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Page 1 1002 Operating Systems Study Guide for the CompTIA A+ Core Series Exam

How to Prepare for Questions About Operating Systems on the CompTIA A+ Core Series 1002 Test

General Information

The emphasis on each of the content areas tested on the CompTIA A+ Core Series 1002 test is roughly equal, with Operating Systems being the subject assessed by 27% of the questions. A little over half of these questions begin with a scenario, and those concept areas are indicated below by (scenario) notation.

Operating System Types

An operating system controls and coordinates all the elements of a computer. It controls many functions that are necessary to use the computer, such as hardware management, file system, and user interface.

The workstation operating systems in the scope of the exam are:

  • Windows
  • MacOS
  • Linux

Cell phones and other mobile devices also have operating systems. The scope of the exam is:

  • Windows
  • Android
  • iOS
  • Chrome OS

32-bit vs. 64-bit

Operating systems need to manage the hardware, and there are different operating system versions for different hardware. One important difference is CPU architecture that differs in bits. Historically, there were 8-bit and 16-bit computers. Currently, 32-bit and 64-bit computers are widely used.

The bit length refers to the number of bits that is used for memory addresses. For instance, 64-bit computers use 64 bits for memory address.

RAM Limitations

Computer architectures with different numbers of bits can support different amounts of memory. For instance, when using 32 bits for memory addresses, the highest number would be:

1111 1111 1111 1111 1111 1111 1111 1111 = 4,294,967,295

That means that the maximum size of memory a 32-bit computer can use is 4 gigabytes.

With 64 bits, the highest address in memory would be 18,446,744,073,709,551,616, and the maximum size of memory this architecture can use is 16 exabytes. This number is way beyond memory addressing needs for the foreseeable future. In practice, the most memory supported by a Windows workstation operating system is 2 terabytes.

Software Compatibility

Most operating systems will have a 32 and 64-bit version. The 32-bit version may be referred to as x86, and the 64-bit version as x64. In most cases, the hardware is backward compatible, meaning that you can install a 32-bit OS on 64-bit hardware, but not vice-versa.

Applications can also come in different versions. You will need a 64-bit OS on a 64-bit CPU to run a 64-bit application.

Workstation Operating Systems

Workstation operating systems are designed to be used on a desktop or a laptop computer by one person at a time. These operating systems provide a convenient graphical user interface (GUI) and access to files and applications on the computer.

Microsoft Windows

Microsoft Windows is the most widely used workstation operating system. It can be installed on a wide variety of compatible hardware from many manufacturers and it is commonly used in homes, schools, and offices.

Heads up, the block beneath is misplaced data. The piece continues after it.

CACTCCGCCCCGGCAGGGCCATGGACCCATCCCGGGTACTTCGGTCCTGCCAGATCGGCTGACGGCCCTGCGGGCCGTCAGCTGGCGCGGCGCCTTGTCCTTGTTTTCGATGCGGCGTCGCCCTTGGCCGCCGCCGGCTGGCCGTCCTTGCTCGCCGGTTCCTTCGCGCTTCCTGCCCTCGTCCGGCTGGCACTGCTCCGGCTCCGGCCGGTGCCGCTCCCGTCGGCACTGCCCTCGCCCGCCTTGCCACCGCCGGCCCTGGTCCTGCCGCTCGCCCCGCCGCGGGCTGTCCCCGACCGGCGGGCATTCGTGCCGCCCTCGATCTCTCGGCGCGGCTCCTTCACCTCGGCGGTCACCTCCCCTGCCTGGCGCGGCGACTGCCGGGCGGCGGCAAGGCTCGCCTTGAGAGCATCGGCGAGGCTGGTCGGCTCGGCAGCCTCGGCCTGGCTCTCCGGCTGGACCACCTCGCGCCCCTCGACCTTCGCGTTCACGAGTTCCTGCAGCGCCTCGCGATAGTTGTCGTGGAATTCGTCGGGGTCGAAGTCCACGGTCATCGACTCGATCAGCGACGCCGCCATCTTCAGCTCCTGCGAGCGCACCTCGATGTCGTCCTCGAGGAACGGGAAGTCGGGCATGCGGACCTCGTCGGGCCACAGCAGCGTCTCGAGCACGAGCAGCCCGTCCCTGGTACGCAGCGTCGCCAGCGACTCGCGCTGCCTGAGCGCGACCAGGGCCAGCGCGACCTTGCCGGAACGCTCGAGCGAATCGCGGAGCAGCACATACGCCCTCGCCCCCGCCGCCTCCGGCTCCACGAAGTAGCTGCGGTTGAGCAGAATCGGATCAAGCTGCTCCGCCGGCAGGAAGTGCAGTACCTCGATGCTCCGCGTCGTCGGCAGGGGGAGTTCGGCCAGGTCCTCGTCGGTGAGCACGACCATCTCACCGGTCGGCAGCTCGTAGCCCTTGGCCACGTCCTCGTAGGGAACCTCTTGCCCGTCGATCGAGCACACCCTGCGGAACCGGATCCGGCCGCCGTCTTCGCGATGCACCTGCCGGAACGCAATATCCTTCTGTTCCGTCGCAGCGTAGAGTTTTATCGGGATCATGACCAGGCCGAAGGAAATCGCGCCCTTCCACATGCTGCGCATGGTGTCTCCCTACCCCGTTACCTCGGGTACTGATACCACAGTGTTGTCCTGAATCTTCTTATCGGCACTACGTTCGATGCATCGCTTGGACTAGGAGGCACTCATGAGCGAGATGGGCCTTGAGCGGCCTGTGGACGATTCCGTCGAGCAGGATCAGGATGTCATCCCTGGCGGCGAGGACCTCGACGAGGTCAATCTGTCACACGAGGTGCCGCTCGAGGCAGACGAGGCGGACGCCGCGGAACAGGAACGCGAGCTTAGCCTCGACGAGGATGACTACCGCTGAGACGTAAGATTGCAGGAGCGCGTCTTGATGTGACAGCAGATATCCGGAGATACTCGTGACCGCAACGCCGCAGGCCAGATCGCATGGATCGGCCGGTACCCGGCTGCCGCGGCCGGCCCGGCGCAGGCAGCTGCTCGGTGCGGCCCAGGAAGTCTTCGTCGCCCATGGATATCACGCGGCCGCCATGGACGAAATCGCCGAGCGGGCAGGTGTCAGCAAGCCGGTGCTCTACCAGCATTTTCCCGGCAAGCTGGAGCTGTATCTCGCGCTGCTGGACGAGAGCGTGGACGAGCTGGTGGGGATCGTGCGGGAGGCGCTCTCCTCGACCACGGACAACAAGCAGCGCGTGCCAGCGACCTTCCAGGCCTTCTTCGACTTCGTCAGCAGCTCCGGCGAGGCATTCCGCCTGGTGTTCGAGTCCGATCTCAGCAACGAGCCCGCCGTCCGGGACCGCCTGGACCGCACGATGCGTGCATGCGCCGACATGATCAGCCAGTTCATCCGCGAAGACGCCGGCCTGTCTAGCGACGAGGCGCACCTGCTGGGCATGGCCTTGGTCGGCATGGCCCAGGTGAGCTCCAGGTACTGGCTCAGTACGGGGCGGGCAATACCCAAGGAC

Apple Macintosh OS

Apple MacOS is the operating system designed to run on Apple workstations. It is included with every Macintosh computer and is the second most widely used workstation OS.

Linux

Linux is a kernel, the core of the operating system. Interfaces and applications can be added to the kernel. These pre-configured combinations are known as distributions. This flexibility allows users to create various flavors of systems for different cases. A distribution can have an extensive graphical user interface (GUI), like Ubuntu, or be better adapted to high performance server tasks, like Red Hat.

Cell Phone/Tablet Operating Systems

Phones and tablets are widely used, growing in hardware and performance, and raise the need for complex, powerful, yet convenient operating systems.

Microsoft Windows

Microsoft has discontinued its operating system for mobile phones. Tablets from different hardware manufacturers support Windows, and they run the full version of Windows 10.

Android

Android is an operating system developed by Google specifically for mobile devices. It is based on the Linux kernel and is free and open source. Many devices from different manufacturers around the world make phones and tablets that run the Android operating system. It is the most used mobile OS.

iOS

iOS is the operating system on Apple’s iPhones and iPads. It cannot be installed on devices not manufactured by Apple.

Chrome OS

Chrome OS is not widely used on tablets, but mostly on netbooks. These are lightweight laptops that are intended mostly for using services over the Internet and for web browsing.

Vendor-Specific Limitations

Once an operating system is installed, it can continue running. But there are some limitations that you need to keep in mind and consider updating.

End-of-Life

When an operating system reaches the end-of-life phase by its developer, there will be no more updates, patches, or technical support. There will probably be no more applications developed or supported for this OS version.